Posted by jwoestendiek April 5th, 2011 under Muttsblog.
Tags: animals, britain, cats, census, count, dogs, favorite, fish, great britain, number, pet, pet ownership, pets, population, study, top, u.s., uk
Dogs from New York City and around the world are being sent to help in the search and recovery effort in earthquake-ravaged Haiti.
The U.S. government is sending two, 72-man search and rescue teams with dogs to help dig out survivors, said Rajiv Shah, the administrator of the U.S. Agency for International Development, Business Week reports.
French teams with “sniffer dogs” were seen boarding vans yesterday, headed to the airport on their way to Haiti. China dispatched a chartered plane containing multiple sniffer dogs and 10 tons of tents, food and medical equipment. A team from the Russian Ministry for Emergency Situations left Moscow, also bound for Haiti, Discovery News reports.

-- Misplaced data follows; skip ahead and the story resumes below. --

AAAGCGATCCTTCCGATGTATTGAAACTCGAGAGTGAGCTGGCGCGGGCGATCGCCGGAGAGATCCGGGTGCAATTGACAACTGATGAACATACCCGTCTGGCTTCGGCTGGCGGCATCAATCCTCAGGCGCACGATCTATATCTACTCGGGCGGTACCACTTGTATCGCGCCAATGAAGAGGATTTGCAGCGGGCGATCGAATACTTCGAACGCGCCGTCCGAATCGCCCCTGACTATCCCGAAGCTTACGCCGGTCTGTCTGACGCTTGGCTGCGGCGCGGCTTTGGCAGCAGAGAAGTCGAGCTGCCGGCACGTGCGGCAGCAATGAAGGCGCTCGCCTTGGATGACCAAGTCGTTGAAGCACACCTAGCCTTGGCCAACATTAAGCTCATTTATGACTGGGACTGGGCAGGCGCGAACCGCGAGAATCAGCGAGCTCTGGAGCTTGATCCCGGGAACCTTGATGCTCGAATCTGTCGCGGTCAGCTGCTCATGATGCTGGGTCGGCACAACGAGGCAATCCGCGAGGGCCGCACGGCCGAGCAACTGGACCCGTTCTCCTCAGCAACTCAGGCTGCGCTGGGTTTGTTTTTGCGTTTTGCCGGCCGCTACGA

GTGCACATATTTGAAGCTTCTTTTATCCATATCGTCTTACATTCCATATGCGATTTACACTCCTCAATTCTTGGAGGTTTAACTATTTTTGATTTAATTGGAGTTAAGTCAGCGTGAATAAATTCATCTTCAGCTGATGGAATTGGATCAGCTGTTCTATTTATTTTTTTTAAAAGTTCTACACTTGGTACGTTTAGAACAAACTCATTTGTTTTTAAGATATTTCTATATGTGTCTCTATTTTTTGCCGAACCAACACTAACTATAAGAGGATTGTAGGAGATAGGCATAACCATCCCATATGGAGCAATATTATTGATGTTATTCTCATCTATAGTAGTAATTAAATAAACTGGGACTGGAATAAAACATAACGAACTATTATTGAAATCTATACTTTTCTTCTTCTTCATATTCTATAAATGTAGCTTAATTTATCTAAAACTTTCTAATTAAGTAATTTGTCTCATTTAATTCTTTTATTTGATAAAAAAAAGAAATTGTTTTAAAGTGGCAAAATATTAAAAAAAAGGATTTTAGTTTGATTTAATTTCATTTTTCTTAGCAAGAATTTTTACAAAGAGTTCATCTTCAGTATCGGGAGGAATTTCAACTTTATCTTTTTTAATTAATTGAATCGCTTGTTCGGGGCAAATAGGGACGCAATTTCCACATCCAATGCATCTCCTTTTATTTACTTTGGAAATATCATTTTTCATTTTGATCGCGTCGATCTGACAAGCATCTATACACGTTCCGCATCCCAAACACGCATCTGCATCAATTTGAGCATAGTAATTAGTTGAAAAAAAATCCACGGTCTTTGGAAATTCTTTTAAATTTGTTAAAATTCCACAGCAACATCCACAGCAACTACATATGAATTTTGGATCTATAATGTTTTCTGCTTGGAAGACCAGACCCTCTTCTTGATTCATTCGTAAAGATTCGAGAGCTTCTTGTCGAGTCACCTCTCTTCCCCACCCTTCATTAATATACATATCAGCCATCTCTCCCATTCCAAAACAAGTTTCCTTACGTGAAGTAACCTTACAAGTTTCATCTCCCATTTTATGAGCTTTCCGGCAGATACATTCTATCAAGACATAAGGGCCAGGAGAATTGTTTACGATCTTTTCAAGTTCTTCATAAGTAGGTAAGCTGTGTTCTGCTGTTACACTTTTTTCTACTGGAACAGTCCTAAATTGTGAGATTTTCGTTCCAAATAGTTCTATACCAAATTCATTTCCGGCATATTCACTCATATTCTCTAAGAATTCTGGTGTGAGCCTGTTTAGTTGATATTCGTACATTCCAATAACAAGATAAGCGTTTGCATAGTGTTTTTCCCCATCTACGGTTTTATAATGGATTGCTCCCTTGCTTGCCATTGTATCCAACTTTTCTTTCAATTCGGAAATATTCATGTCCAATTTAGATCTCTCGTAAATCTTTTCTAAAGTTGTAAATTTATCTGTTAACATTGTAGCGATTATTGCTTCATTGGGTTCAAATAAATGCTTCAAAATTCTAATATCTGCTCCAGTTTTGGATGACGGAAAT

Elsewhere, dogs were departing from Peru, Taiwan, Mexico and Britain, where a 64-member team, including dogs and handlers was en route.
The National Disaster Search Dog Foundation has sent at least six dog-and-handler teams have been sent to Haiti.
“Our hearts go out to our neighbors in Haiti, and we’re honored to be able to help find survivors of this terrible tragedy,” NDSDF executive director Debra Tosch said. “This is the day that our teams have trained for; when the unthinkable happens, SDF Teams stand ready to respond, bringing hope and comfort to victims and their loved ones.”
Posted by jwoestendiek January 14th, 2010 under Muttsblog, videos.
Tags: britain, china, disaster, dogs, earthquake, effort, france, government, haiti, K-9, k9, mexico, moscow, national disaster search dog foundation, peru, relief, russia, search and rescue, taiwan, u.s., united states, video